Muir was overjoyed. He was eager for his small breast buds to recede and to be rid of the anxiety about his body betraying him. Bryn and I were nervous. At this point, we were more than confident that Muir would continue to live as his affirmed gender. It wasn’t so much a question of making a “forever decision” at such a young age (because the whole purpose of the blockers was to buy insurance against the extremely unlikely event of him choosing to have a female puberty), but the fear of doing physical harm. The bone density scan Muir took to assess his bone health prior to starting blockers already showed that he was on the borderline-low side. What if pausing puberty did irreparable damage to his growing bones, or impacted his cognitive development? What if the long term effects of using histreline turned out to be cancer?
There was nothing to suggest that this would be the case. Whatever bone density or height kids might lose while on blockers had proven to be temporary, regained once that blockers were stopped and puberty resumed. But we had an uneasiness that we couldn’t quite name; something to do with getting on Mother Nature’s shit list for attempting to derail her plans for our child. It was superstitious, silly perhaps, but it was a feeling that was hard to shake.
But then, if we were bringing Mother Nature into it, what exactly were her plans for Muir? She’d given him a female body, but she’d also given him a male identity. Maybe her plan had always been to leave it all up to him. Maybe she wasn’t going to punish us for using science to cheat her designs; maybe she didn’t actually have any designs in the first place.
We continued trying to wrap our heads around our options. We tried to slow the decision-making down somewhat, a process that was helped along by the fact that we couldn’t get an appointment to insert the histreline implant for another three months. But we were acutely aware that the clock was ticking, that every day we waited was another day closer to Muir starting a female puberty, and another day that he spent grappling with anxiety about his body. I’m still not sure how Bryn finally accepted that we should move forward, but for me, it came down to Muir’s mental health: If forced to experience a girl’s puberty, he’d unquestionably face traumatic psychological harm (and there was plenty of powerful evidence that showed this could swiftly lead to self-harm); I just couldn’t compromise his emotional well-being in an attempt to avoid physical damage that might never even happen.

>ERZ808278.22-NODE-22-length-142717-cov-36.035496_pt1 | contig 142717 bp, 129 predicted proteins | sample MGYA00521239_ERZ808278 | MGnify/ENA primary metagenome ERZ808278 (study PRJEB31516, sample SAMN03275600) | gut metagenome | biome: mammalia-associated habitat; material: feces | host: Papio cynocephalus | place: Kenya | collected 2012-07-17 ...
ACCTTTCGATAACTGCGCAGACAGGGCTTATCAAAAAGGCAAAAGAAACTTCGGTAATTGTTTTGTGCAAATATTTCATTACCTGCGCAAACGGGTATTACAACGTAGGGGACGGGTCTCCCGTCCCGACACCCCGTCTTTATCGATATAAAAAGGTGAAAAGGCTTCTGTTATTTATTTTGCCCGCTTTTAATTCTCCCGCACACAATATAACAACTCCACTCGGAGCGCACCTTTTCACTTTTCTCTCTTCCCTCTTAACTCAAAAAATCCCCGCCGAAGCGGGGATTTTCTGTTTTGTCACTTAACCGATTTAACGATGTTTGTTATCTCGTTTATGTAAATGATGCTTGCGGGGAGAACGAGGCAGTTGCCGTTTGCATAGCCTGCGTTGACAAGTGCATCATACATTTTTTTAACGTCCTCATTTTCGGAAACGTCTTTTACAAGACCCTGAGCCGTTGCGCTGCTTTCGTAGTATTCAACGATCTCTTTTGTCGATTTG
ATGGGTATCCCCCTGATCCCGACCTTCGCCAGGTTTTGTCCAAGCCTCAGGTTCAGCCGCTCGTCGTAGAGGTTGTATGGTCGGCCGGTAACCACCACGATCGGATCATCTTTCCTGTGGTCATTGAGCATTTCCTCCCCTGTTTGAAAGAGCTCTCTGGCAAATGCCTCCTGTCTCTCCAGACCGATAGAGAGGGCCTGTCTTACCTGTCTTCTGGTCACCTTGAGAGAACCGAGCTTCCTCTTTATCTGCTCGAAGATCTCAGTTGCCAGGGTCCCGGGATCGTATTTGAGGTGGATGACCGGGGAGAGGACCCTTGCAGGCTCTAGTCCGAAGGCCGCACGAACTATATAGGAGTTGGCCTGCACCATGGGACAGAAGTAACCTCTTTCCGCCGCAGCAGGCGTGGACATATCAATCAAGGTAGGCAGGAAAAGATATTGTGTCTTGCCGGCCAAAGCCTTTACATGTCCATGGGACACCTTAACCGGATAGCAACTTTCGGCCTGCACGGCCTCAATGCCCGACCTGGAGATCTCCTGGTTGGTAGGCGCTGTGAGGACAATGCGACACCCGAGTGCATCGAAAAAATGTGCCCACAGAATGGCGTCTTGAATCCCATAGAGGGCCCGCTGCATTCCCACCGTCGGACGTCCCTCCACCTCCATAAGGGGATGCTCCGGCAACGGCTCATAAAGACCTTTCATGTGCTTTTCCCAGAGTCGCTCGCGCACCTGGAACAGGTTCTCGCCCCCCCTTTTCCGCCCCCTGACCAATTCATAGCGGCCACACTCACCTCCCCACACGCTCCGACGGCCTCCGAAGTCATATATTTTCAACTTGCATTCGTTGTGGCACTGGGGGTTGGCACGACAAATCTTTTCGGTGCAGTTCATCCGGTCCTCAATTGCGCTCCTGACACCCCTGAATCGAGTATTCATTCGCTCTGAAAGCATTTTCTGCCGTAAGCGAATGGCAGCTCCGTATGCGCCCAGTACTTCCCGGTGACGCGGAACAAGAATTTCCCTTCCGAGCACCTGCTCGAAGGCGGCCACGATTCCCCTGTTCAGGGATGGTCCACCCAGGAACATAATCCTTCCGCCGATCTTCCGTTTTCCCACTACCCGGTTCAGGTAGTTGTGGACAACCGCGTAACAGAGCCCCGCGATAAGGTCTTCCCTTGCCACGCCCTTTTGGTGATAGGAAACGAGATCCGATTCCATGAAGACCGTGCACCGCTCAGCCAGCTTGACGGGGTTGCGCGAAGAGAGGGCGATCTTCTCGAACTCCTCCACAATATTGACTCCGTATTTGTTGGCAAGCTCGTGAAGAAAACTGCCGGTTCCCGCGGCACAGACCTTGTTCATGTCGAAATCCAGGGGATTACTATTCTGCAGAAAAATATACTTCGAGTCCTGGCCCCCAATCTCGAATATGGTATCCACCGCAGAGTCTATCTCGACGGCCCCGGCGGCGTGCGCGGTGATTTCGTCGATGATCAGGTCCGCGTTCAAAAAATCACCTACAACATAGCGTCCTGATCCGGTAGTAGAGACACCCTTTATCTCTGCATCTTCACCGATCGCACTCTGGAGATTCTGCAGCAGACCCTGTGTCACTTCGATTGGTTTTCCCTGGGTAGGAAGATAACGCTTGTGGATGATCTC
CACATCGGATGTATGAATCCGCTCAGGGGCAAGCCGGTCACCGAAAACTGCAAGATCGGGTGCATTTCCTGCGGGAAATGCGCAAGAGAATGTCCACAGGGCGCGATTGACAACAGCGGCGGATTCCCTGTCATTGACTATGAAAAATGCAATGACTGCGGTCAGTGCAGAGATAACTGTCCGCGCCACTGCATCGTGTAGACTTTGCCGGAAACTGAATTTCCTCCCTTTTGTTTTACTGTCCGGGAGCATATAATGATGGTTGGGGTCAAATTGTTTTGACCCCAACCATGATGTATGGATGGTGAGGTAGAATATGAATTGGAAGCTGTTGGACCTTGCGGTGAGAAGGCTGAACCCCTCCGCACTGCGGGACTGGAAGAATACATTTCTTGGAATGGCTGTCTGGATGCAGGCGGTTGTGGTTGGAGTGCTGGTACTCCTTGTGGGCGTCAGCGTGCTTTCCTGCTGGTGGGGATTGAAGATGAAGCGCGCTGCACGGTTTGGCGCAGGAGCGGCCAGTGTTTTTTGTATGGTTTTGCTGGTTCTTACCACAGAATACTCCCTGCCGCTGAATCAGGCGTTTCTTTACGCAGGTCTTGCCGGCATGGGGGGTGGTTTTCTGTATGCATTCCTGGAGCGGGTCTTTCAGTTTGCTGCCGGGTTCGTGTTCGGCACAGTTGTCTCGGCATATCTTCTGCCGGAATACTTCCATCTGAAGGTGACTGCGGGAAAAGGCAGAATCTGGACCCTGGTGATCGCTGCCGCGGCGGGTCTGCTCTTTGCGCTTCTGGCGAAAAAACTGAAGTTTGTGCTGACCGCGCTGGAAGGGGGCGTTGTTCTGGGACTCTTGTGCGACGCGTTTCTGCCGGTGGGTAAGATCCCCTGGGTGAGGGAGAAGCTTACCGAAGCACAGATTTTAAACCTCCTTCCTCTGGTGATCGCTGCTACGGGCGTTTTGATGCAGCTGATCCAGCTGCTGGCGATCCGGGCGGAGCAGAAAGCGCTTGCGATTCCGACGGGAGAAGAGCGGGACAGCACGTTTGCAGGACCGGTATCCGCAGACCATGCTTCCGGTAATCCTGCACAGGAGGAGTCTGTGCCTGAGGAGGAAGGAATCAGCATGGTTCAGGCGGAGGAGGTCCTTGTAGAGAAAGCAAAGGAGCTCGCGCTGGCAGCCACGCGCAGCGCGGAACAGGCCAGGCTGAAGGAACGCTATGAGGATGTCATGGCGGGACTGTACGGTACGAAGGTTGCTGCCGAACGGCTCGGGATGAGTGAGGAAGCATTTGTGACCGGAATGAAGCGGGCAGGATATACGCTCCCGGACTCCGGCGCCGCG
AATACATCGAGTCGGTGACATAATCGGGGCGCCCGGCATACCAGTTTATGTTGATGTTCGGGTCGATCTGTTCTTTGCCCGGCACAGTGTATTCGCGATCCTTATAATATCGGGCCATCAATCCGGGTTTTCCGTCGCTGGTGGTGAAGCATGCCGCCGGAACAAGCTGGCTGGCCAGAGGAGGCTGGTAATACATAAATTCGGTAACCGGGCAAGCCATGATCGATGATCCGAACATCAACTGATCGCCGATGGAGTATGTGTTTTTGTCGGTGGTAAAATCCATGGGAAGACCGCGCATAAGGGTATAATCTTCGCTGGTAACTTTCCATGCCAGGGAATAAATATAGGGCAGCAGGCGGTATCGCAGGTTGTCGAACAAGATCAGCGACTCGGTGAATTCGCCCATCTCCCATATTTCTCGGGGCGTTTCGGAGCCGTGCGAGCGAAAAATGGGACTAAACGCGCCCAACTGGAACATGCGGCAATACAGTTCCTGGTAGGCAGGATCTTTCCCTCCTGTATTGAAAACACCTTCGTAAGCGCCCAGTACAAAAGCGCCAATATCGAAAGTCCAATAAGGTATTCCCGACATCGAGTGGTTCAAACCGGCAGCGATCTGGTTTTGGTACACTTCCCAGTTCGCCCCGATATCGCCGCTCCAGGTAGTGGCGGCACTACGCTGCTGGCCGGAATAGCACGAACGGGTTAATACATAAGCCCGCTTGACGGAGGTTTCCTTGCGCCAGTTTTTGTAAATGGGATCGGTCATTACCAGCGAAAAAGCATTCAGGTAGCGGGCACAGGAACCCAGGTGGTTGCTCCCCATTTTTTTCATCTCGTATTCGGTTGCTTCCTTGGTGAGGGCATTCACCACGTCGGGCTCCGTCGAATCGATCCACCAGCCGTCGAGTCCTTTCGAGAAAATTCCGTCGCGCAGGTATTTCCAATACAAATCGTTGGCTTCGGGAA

So, we took deep breaths and forged ahead. To address concerns about harm to bone development, Dr. Rosenthal prescribed weekly injections of a small amount of testosterone along with the hormone blocker, an experiment he’d never tried with female-to-male patients, but one that seemed promising, and that somewhat eased our concerns. Muir would also have an annual bone density scan, and monthly blood tests, and would be monitored closely to catch and address any negative side effects as quickly as possible. It was the best we could hope for.
One afternoon, a little giggly from the small dose of Ativan the nurse practitioner had given him, Muir had a very thin, inch-long rod inserted inside his upper arm. For the next year at least, it would do something magical, something previous generations of trans people hadn’t even imagined possible: Make Muir’s body match his gender identity.
He was visibly happy. His body, which had been on the very cusp of lurching into the next phase of development, simply took a breather. The puffiness on his chest receded. He settled comfortably back into a child’s body. Bryn and I still have our private worries (mine lead me to pump Muir full of calcium-rich foods and supplements at every opportunity and to obsess over his blood test results). We’ve had scary challenges as we adjust and adapt, but we’re working through them. We’re confident that, in doing the best thing for our child, we also did the right thing.
When I watch Muir in front of the mirror, tying his bow ties and working pomade into his hair, looking so confident in his own skin, it's hard to believe that I was ever wracked with doubts. Now, I just feel grateful, not only that science has given us this chance, but that the three of us have been brave enough to take it.